Bitcoin, once the only player in the cryptocurrency universe, is now facing competition that threatens to divide the entire crypto-community: Bitcoin Cash. Bitcoin began in 2009 with the promise of an easy, fast, and cheap method of transacting across borders. Lately, though, Bitcoin transactions have been anything but fast and cheap, with fees upwards of $6 per transaction. Some believe this is due to Bitcoin’s scaling issues finally manifesting themselves in the form of high fees. Others believe the spike in fees may have come from an attack on the network. While the truth is likely somewhere in the middle, a group of crypto developers finally had enough of the high fees and long confirmation times and decided to create a version of Bitcoin more aligned with the idea of an easily transact-able currency, rather than a digital store of value they felt Bitcoin had become.
Their vision became reality on August 1st, 2017, and the newly minted crypto adopted the name “Bitcoin Cash”. This new version of Bitcoin is almost identical to the old version, and anyone who owned Bitcoin prior to the August 1st creation date was credited with an equal amount of Bitcoin Cash. The primary difference between the two is that Bitcoin Cash has a higher cap on the maximum “block size”, allowing a larger daily throughput of transactions. The desired effect of the block size increase was to reduce fees and network congestion, which it appears to have accomplished. Here’s a chart showing average transaction fees for both Bitcoin and Bitcoin Cash.
It’s immediately noticeable that there’s a significant difference in fees between the two currencies. As of 11/23/17, the average Bitcoin transaction fee clocks in at $6.18, while the average Bitcoin Cash transaction fee comes in at a measly 19 cents. At first, it would seem obvious that Bitcoin Cash is the superior solution. Lower fees, faster transactions, what’s not to love? The changes in Bitcoin price vs Bitcoin Cash price tell a similar story (see chart below).
However, a deeper look reveals that it’s too early to know if Bitcoin Cash can really make good on its promises. Both Bitcoin and Bitcoin Cash can only process a limited number of transactions per day. This limit is determined by two factors: the size of each block in the blockchain and the intervals at which blocks are produced. Both cryptocurrencies have the same interval: 1 block every 10 minutes, but Bitcoin Cash has a larger block size – up to 8 times the size of the original Bitcoin blocks. In theory, a bigger block means less competition to get your transaction included in a block, resulting in lower fees. But in practice, this is not yet the reason for Bitcoin Cash’s lower fees. First, let’s look at the number of transactions processed on each blockchain.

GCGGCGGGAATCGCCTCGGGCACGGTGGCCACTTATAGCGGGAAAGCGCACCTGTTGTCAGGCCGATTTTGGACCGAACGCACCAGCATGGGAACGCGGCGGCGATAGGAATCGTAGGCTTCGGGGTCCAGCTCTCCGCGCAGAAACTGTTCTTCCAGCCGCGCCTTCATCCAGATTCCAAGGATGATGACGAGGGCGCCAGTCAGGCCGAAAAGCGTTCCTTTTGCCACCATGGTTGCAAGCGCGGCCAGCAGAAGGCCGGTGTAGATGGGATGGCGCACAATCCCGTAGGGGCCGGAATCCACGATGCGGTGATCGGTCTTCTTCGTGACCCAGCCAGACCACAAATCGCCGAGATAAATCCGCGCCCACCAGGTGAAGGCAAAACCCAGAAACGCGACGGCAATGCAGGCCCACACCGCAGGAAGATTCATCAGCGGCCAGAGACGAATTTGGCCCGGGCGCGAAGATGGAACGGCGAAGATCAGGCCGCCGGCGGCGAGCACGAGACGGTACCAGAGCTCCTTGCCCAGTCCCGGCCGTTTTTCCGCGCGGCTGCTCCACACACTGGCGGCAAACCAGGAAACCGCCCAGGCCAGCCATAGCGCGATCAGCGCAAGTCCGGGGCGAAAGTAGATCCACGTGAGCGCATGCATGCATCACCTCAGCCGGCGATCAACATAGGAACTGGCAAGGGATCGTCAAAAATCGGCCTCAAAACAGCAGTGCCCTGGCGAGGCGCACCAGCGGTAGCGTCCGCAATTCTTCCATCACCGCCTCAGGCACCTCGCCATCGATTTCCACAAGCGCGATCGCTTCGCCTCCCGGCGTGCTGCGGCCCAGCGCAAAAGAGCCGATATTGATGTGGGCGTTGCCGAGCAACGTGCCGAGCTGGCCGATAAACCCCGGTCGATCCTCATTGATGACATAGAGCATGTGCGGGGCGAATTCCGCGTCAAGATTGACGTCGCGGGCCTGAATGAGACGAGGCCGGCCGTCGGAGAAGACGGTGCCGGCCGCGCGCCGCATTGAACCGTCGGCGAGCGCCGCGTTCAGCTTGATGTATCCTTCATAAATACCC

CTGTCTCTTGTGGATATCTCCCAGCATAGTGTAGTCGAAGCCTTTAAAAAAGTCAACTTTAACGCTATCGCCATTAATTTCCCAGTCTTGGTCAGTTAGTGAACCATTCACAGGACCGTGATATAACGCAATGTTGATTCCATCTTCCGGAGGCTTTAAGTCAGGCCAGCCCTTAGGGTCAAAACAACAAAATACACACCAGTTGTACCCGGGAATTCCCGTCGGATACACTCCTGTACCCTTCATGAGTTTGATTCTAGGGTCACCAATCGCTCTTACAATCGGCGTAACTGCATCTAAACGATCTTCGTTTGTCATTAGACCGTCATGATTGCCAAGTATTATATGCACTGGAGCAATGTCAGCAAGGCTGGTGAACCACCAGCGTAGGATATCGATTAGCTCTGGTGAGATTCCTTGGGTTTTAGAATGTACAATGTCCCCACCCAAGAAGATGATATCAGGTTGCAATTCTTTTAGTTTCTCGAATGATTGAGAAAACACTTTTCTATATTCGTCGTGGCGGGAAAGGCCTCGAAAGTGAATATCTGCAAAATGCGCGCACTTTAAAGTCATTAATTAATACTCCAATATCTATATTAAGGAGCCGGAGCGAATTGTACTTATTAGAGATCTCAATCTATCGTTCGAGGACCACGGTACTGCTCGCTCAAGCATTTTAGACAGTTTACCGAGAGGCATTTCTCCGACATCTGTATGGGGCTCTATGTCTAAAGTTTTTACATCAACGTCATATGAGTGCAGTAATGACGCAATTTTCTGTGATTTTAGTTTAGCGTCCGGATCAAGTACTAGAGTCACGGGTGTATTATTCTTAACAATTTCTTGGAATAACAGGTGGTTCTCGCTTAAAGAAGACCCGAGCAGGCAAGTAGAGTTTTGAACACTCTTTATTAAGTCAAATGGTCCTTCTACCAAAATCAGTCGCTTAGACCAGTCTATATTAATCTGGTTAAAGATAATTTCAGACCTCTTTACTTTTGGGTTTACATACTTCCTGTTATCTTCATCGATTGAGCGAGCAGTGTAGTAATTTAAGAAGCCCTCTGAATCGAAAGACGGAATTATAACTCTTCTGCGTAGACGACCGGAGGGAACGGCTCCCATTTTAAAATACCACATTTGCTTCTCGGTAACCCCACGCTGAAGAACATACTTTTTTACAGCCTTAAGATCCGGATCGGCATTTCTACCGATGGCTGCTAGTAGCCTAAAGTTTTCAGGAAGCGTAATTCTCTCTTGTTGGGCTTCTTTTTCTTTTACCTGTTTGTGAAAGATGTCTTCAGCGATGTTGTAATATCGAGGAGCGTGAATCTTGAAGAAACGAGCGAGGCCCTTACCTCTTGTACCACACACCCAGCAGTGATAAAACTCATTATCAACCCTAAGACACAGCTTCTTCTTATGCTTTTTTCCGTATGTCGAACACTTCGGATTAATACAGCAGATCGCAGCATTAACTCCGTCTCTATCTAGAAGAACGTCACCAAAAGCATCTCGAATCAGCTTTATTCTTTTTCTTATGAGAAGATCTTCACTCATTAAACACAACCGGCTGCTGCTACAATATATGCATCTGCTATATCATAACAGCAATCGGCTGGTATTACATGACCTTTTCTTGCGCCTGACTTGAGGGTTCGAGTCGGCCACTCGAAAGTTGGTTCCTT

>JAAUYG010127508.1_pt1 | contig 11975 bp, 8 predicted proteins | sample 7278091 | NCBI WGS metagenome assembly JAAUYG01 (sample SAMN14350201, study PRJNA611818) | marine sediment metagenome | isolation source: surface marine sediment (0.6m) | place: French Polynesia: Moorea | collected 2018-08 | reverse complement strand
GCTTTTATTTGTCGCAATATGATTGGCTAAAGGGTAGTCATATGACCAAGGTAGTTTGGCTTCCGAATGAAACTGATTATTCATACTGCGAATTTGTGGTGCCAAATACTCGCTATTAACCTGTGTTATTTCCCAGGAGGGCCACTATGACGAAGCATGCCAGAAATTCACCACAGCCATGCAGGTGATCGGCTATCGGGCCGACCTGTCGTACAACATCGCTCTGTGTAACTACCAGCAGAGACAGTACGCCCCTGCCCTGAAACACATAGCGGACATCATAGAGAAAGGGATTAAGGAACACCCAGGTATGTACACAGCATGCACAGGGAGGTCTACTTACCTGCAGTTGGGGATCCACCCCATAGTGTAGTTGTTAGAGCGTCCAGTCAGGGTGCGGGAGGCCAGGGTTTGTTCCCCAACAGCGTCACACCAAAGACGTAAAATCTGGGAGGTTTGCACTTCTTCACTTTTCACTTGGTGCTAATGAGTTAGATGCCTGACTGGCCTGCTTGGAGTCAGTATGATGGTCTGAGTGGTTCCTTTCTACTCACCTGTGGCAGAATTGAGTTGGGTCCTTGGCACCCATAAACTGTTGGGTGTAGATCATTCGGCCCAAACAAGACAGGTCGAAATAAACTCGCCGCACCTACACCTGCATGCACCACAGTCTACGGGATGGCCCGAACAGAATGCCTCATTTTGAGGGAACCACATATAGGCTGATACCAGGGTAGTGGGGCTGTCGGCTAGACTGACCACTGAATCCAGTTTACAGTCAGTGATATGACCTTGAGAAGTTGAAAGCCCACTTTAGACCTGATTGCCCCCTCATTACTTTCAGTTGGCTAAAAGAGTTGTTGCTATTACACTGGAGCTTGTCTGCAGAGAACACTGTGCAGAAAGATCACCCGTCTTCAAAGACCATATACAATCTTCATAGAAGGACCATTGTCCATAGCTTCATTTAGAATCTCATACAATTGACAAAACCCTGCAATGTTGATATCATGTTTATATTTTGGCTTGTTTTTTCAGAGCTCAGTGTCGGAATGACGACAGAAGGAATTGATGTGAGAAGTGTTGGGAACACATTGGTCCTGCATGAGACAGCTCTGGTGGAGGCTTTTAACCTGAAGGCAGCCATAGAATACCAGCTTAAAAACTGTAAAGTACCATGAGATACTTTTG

Bitcoin Cash processes less than 1/10th the number of transactions that Bitcoin does. The fees are lower not because of the increased block size, but because a comparatively small number of people are using the Bitcoin Cash blockchain. For reference, when Bitcoin was processing 30k transactions per day, a similar number of transactions that Bitcoin Cash processes now, the average transaction fee was less than a cent. While the increased block size may be an aid to the high fees, it may also have a “centralizing” effect, which could ultimately reduce the robustness and attack resistance of the network. The full effects of the block size increase will remain unknown until the Bitcoin Cash blockchain sees as many daily transactions as Bitcoin.
Charts and data sourced from https://bitinfocharts.com/.